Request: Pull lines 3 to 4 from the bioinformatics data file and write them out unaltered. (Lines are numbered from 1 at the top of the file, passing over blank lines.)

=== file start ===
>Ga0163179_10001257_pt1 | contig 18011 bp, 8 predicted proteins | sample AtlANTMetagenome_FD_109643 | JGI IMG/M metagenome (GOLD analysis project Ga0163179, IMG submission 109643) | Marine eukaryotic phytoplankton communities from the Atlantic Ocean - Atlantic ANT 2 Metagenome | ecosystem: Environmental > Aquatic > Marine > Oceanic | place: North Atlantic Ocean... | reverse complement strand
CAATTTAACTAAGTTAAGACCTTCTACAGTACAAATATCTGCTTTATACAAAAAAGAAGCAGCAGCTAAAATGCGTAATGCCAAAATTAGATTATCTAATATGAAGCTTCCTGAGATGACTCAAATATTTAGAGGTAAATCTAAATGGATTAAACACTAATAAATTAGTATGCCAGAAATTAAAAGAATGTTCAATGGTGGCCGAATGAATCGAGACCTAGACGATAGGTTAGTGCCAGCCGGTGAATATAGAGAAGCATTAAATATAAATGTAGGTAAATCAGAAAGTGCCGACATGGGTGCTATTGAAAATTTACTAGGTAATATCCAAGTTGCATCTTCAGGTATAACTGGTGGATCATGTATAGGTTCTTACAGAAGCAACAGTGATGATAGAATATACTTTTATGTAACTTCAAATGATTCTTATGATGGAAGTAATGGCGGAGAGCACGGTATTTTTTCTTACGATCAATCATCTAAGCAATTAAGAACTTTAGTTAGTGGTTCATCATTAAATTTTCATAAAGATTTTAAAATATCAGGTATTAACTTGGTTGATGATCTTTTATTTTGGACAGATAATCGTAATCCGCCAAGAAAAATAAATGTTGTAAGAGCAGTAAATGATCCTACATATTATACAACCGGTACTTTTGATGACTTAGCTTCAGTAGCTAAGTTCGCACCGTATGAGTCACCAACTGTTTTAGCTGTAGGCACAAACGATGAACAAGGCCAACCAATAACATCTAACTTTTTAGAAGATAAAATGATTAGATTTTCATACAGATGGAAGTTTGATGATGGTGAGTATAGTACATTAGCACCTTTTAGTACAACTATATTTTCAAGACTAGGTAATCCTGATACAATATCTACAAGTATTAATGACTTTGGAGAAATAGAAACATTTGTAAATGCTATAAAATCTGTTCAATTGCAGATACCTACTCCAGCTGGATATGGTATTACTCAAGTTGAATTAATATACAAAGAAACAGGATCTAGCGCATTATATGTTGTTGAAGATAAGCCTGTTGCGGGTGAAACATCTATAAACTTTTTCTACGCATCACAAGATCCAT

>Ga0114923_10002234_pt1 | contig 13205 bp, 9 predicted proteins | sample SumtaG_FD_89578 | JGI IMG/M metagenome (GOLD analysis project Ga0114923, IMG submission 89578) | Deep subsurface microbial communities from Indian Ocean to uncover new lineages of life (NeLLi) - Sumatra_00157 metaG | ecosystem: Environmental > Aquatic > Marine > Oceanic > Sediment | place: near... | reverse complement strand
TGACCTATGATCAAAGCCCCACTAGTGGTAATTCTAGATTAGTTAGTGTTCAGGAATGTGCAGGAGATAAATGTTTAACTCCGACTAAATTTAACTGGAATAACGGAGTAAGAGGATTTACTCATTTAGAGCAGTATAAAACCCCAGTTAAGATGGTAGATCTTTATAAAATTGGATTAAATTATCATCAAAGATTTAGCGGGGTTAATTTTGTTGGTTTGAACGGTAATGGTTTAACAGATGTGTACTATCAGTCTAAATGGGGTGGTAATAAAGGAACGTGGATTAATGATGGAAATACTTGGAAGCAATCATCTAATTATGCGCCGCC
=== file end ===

>Ga0114923_10002234_pt1 | contig 13205 bp, 9 predicted proteins | sample SumtaG_FD_89578 | JGI IMG/M metagenome (GOLD analysis project Ga0114923, IMG submission 89578) | Deep subsurface microbial communities from Indian Ocean to uncover new lineages of life (NeLLi) - Sumatra_00157 metaG | ecosystem: Environmental > Aquatic > Marine > Oceanic > Sediment | place: near... | reverse complement strand
TGACCTATGATCAAAGCCCCACTAGTGGTAATTCTAGATTAGTTAGTGTTCAGGAATGTGCAGGAGATAAATGTTTAACTCCGACTAAATTTAACTGGAATAACGGAGTAAGAGGATTTACTCATTTAGAGCAGTATAAAACCCCAGTTAAGATGGTAGATCTTTATAAAATTGGATTAAATTATCATCAAAGATTTAGCGGGGTTAATTTTGTTGGTTTGAACGGTAATGGTTTAACAGATGTGTACTATCAGTCTAAATGGGGTGGTAATAAAGGAACGTGGATTAATGATGGAAATACTTGGAAGCAATCATCTAATTATGCGCCGCC